there are many more options and uses. I am cheating here as this is a script and not a single CmdLet, but I set the rules…so I suppose I can break them.

Having created the file and put it where you want it to be nice and safe from tampering, you need to make it read only.

4. Set-ItemProperty this is a simple file-system action to turn on the IsReadOnly attribute of your VHDX.

So a command such as

Set-ItemProperty –path $vhd -name IsReadOnly -value $true  would do the job.


Note the r in the attributes (Mode) column signifies read only.

We now have a base network and switch and a base VHDX to start our super portable lab.

So we need to create five differencing disks from the Parent disk we just made read only.

This is a simple New-VHD CmdLet

5. New-VHD has a whole load of parameters to assist you to define your disk.

Something like

New-VHD –Path $dcpath – ParentPath $vhd –differencing

and you would need five of these with the path variable changing for each VM

So we have a network and disks all we need to do now is to create the VM’s

This would would be a simple New-VM CmdLet

6. New-VM the standard VM creation CmdLet

New-VM  -Name $VMName –Generation 2 –VHDPath $dcpath –path $dclocation –switchname $natswitchname –BootDevice VHD

And again we would need five of these one for each VM.

Having now built the vanilla machines we need to add all the roles and features to the servers and then install the software we want on them.

Now if you want to discover all sorts of ways to do this automagically then head on over to @deepfat’s LabOps series of blog posts.

I will just outline the necessary CmdLets to set up your Domain Controller with all the roles and features.

For this reason if you are not going to be automating all this in one script (as I am not) then my No 7 pick is  the CmdLet Install-WindowsFeature

7. Install-WindowsFeature allows you to install windows roles and features, much like Server Manager does. The difference is that by default the CmdLet does not install any management tools so you will need to include the parameter –IncludeManagementTools to your commands. The really cool thing about this CmdLet is that you can either install the features in a running VM or or to an offline VHD.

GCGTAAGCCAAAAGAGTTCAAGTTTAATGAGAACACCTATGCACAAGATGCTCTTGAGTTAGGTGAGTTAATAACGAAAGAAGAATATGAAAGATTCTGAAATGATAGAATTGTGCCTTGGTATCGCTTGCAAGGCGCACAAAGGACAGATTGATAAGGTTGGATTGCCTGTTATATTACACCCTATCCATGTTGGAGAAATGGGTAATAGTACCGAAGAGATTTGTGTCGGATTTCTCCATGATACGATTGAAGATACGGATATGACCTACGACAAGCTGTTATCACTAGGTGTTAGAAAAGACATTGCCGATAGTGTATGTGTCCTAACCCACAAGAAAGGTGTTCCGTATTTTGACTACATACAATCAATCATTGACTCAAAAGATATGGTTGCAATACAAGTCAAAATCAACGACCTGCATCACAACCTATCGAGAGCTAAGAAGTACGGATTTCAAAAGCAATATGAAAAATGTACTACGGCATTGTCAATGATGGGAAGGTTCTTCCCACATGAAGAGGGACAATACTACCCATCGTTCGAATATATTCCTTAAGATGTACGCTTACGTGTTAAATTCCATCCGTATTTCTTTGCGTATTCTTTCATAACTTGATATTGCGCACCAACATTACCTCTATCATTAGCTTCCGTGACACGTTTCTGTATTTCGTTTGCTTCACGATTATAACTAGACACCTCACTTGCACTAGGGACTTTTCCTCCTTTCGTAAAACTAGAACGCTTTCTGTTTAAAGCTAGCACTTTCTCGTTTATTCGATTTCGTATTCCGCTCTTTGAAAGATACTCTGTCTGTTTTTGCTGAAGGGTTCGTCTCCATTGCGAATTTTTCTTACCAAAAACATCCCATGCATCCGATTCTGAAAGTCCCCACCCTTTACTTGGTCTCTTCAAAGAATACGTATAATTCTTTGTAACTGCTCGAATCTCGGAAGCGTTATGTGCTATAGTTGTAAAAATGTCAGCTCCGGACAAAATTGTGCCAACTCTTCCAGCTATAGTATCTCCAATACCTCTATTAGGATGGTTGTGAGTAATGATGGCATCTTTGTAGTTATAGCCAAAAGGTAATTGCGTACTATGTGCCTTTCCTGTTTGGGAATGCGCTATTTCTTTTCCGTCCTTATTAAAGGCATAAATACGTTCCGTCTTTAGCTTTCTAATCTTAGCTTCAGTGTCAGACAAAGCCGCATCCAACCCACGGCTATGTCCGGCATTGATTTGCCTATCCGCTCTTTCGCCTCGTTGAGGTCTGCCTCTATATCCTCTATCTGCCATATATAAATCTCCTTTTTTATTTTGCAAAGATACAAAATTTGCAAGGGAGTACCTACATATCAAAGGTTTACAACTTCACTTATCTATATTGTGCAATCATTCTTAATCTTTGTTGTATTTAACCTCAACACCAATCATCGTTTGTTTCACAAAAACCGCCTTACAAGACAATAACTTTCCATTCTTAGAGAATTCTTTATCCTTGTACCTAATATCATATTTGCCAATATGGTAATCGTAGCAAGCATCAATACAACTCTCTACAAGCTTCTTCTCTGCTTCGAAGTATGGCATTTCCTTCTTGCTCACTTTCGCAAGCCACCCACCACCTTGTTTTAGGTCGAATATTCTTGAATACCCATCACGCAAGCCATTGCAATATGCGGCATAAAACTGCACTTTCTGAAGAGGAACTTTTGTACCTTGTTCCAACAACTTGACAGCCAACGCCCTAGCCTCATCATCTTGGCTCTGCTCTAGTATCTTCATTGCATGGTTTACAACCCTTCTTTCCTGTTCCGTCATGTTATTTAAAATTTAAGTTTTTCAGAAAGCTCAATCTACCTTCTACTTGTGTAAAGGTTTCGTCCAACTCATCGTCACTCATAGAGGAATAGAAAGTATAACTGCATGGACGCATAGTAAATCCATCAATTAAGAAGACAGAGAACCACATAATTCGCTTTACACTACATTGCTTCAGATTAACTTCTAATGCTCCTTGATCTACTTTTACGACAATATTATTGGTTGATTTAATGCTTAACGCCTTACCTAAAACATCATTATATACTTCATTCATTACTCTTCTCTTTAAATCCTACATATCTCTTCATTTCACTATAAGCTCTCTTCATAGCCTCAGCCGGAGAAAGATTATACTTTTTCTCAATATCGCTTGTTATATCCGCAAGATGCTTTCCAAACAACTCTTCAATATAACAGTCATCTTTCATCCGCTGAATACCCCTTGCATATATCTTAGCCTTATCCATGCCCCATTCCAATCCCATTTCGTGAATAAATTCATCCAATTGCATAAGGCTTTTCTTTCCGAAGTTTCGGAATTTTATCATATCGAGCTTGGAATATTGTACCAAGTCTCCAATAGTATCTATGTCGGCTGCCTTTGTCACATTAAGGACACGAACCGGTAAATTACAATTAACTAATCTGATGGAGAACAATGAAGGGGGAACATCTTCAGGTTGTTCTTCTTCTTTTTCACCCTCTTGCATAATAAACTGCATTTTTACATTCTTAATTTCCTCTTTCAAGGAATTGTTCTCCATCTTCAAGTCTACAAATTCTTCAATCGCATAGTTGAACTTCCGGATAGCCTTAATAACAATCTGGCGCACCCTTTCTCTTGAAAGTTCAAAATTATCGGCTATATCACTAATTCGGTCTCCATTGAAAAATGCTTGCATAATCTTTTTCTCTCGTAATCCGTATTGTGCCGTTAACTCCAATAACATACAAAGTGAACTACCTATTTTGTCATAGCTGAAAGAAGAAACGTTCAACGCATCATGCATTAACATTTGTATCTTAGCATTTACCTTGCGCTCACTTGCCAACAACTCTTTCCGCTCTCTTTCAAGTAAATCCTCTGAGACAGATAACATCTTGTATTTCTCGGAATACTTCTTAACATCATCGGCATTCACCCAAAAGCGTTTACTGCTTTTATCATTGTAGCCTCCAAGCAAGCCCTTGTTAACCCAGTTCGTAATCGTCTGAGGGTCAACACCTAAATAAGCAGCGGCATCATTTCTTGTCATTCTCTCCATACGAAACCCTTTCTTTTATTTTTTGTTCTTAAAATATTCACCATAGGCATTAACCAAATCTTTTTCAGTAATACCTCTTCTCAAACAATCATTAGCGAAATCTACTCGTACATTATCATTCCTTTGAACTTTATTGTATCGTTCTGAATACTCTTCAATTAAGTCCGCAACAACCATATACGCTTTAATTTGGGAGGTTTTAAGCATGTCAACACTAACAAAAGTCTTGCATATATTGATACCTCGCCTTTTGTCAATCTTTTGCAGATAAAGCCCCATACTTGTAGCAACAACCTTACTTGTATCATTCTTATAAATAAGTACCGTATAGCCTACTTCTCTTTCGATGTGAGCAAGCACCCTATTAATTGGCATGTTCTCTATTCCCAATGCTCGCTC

The CmdLet requires administrative credentials.

To find out what is available you can run the Get-WindowsFeature CmdLet first and find out the available Roles and Features that you need.

I will be installing

            • Active Directory Domain Services
            • Active Directory Certificate Services
            • Active Directory Federation Services
            • Domain Naming Service
            • Dynamic Host Configuration Protocol

So the CmdLet will call a parameter containing the names of those features

$features = AD-Certificate, AD-Domain-Services, ADFS-Federation, DHCP, DNS

Install-WindowsFeature –name $features –vhd $vhdpath –Includeallsubfeature –IncludemanagementTools

If you have a thin image and the features are not available withinthe image you need to add a –source parameter and place a path where the .WIM file has been mounted this parameter is only used if the features cannot be found in the image itself.

With this achieved, you can safely start your DC VM either with Start-VM or through Hyper-V manager.

Once you have done that you can use PowerShell Direct on your Windows 10 or Windows Server Host Machine to Enter-PSSession using the –VMName parameter. This is a new Windows 10 and Server 2016 PowerShell feature and allows connecting to VM’s from the host without the need for a working network connection.


8. Enter-PSSession -VMName $VMName is my eighth choice, very useful at all times.


The arrow indicates I am in a session with my TP4HOST2 VM simply by connecting directly using the VMName.

In the final Stretch now – just two to go.

Simply Installing the Windows features above only installs the binaries necessary to be able to configure and manage the roles and features. It is still a requirement to actually get those roles and features into a state to provide a useful service to the network and users.

I only have 2 CmdLets left if I limit myself to 10, So I choose to use the AD DS CmdLet to install a new AD DS Forest. This will set up a Domain to be able to imitate any real world enterprise situation.

9. Install-ADDSForest

and here Windows Server allows you to build this command up with absolutely NO experience or knowledge of PowerShell.

Simply run the Wizard to Promote your Newly installed Server to a Domain Controller in a new Active Directory Forest. At the very last screen before you finish the wizard you are given the opportunity to save the PowerShell that was generated to actually preform the promotion.

The screenshots below show you how cool this is.



The script above was generated on a Windows Server 2016 TP4 machine so the Domain and Forest Modes are described as Threshold. It can simply be added to a script to make your server a fully functional AD DS Domain Controller.

My final CmdLet could be any one of a number of choices. From configuring Certificate Services to DHCP to ADFS. But since All your networks will need all machines to have IP addresses, I will opt for the DHCP CmdLet to authorise the newly installed DHCP server in your newly created Active Directory. AD DS will not allow a Domain Controller to be integrated and take advantage of all the great integration services unless it is authorised in the Directory.

The CmdLet is